Since we first heard about Jagged Alliance: Back In Action, one very important thing hasn’t been entirely clear. As soon as I see evidence of a new tactical game, particularly if it’s based on one I’ve previously attempted to legally wed, I have one question: are you turn-based, my darling? Back In Action has been coyly avoiding the answer to that question, claiming to be turn-curious but with a strong tendency toward real-time. Well now, it seems, the truth is out with this word from the developers:
The Plan & Go system could be described as an extended “real time with pauses” system. Back in Action essentially runs in real time, but the game can be paused at any time. The player maintains control of the game events even during the pause, and can input more entries which can only be implemented when the pause is removed.
Oh, baby, why can’t we take things slow and make our moves alternately in a well-paced fashion?
None of this means that I hate the game already, but it’s a shame that there won’t be a fully turn-based option as had previously been hinted. More details on how exactly Plan & Go will work below but first a teaser trailer, which as far as I can see we haven’t shown you before.
Did I see Agent 47 wearing a hat in there?
This will already be familiar from other games, e.g. tactical RPGs such as Baldur’s Gate or Dragon Age: Origins. But what is new in Back in Action is the action timeline, whereby all the commands issued by the player while the game is paused are retained and listed. While in Baldur’s Gate players generally pause the game to issue an order, i.e. for the mage to make a fireball incant magic, and then continue the game only to pause it again several seconds later and issue a command to a fighter, in Back in Action you can issue a sequence of orders to several mercs to devise complex plans, so we like to refer to pause mode as planning mode.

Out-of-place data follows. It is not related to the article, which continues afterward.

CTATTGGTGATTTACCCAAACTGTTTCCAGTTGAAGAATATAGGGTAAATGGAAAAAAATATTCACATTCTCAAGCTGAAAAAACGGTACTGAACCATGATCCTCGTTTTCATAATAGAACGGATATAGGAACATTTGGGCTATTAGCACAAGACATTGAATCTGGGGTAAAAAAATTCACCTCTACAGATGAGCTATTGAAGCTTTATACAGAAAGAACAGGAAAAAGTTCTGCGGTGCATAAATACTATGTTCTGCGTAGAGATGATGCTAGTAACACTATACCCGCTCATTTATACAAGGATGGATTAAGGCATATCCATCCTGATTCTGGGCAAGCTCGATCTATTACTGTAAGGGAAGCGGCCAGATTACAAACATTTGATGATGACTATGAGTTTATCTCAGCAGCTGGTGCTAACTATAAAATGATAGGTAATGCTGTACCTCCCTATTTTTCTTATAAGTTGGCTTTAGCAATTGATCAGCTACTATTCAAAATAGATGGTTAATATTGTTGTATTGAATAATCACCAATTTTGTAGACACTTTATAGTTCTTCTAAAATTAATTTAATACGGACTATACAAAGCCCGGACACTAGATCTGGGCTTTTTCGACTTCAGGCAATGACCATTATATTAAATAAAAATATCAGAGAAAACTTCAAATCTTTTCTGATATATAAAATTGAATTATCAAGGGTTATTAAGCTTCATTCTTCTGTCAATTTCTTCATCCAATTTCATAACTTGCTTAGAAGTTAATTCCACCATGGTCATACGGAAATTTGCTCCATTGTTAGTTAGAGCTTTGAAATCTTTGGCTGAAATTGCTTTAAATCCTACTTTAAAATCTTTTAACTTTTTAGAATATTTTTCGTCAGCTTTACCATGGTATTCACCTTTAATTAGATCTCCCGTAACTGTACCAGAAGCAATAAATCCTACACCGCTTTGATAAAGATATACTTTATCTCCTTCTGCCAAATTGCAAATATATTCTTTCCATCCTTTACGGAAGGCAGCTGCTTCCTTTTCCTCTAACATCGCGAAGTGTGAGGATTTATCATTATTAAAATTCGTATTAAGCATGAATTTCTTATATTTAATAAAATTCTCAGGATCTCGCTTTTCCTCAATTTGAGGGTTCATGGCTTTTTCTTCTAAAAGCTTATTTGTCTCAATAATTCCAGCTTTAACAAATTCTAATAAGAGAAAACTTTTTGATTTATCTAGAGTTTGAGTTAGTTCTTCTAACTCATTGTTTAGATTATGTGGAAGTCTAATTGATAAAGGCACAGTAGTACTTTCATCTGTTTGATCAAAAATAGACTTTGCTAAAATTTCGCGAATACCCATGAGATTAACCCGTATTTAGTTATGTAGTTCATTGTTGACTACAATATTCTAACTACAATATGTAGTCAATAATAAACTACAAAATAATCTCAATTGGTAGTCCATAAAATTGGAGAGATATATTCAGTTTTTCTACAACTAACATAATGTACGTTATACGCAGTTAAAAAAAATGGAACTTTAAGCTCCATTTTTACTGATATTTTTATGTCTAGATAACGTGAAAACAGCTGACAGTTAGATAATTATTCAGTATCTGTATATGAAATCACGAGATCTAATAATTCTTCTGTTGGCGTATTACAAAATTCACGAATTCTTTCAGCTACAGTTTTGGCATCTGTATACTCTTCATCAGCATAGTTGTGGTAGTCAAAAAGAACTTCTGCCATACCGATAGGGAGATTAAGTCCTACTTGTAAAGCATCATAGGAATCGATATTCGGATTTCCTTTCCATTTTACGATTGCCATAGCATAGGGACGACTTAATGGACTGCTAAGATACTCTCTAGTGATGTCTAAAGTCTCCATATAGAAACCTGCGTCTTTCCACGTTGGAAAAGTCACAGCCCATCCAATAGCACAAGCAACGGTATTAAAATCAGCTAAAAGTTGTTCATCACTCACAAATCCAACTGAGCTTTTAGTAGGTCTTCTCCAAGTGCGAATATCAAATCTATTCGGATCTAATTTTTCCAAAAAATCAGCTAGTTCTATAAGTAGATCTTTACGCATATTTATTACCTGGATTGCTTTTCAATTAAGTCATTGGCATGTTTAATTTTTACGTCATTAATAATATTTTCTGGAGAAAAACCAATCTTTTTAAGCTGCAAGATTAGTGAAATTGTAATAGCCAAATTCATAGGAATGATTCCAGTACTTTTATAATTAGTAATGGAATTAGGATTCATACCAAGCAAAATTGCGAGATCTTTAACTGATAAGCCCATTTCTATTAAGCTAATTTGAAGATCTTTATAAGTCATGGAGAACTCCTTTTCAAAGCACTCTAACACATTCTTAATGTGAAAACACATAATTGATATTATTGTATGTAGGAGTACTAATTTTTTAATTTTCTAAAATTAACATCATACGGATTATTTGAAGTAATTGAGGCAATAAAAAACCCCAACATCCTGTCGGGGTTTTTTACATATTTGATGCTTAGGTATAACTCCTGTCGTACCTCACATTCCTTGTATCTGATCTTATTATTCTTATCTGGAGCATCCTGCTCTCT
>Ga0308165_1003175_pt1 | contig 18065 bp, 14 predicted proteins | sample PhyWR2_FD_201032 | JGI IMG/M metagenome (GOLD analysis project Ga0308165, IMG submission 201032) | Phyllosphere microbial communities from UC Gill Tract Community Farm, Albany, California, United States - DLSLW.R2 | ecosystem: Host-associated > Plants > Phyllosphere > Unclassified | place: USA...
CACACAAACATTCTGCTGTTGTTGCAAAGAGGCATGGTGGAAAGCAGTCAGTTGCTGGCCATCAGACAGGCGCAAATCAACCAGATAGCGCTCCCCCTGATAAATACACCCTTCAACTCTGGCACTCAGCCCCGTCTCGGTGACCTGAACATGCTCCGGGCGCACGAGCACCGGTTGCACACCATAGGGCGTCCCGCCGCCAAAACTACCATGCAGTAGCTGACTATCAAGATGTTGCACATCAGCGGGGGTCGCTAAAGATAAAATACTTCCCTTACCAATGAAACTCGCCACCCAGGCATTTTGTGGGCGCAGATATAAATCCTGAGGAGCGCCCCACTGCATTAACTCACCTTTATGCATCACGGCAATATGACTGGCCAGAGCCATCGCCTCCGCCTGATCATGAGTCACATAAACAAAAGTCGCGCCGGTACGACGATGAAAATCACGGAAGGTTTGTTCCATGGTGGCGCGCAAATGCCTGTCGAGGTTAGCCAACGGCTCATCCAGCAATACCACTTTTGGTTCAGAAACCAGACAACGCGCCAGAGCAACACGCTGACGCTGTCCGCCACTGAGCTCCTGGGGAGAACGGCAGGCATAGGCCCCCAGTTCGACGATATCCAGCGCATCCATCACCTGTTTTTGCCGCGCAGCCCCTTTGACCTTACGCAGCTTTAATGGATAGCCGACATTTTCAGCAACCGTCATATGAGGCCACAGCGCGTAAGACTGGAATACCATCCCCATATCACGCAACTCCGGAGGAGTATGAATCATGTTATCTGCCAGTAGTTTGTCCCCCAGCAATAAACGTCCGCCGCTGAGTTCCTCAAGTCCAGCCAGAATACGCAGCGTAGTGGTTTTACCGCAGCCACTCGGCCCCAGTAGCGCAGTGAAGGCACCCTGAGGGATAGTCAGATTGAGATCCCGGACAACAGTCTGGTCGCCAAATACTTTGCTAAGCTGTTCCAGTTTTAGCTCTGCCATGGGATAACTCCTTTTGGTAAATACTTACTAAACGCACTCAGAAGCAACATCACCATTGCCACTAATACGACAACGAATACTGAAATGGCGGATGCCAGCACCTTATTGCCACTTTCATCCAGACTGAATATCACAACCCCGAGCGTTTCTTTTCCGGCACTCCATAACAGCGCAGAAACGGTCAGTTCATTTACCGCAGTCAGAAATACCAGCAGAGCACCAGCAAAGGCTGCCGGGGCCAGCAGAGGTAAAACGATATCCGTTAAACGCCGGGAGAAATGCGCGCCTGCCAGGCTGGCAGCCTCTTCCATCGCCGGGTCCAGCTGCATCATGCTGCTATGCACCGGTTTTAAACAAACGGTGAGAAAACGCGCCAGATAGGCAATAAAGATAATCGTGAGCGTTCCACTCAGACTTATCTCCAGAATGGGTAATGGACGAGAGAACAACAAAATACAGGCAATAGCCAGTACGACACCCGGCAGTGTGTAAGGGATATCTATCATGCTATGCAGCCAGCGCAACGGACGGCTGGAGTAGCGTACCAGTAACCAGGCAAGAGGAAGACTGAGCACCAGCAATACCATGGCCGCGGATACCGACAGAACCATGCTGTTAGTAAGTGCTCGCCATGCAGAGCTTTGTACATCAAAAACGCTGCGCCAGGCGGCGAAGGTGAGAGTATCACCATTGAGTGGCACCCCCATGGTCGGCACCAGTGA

The knack with the planning mode is that you can now synchronize your actions: for example, you can order Shadow to sneak around the enemy base to launch an ambush and attack a guard there, as meanwhile you bring Igor out from behind cover to take aim at an enemy. If you now want to stop Igor opening fire immediately, thereby raising the alarm among all the enemies before Shadow can get half-way to his target, you can simply link the two attack commands. This means that one of the mercs will automatically wait for the other, and will only carry out his action when his team mate is ready to start the linked action.
Admittedly, the idea of synchronising the squad in this way opens up some interesting possibilities, but Jagged Alliance was one of the most turn-based things ever and I can’t help but feel this makes it a different game altogether. And maybe it should be but that won’t stop me from wanting a modern, turn-based update to the series. Nothing will. Except, perhaps, a modern, turn-based update to the series. Until then, I’ll occasionally whine about it.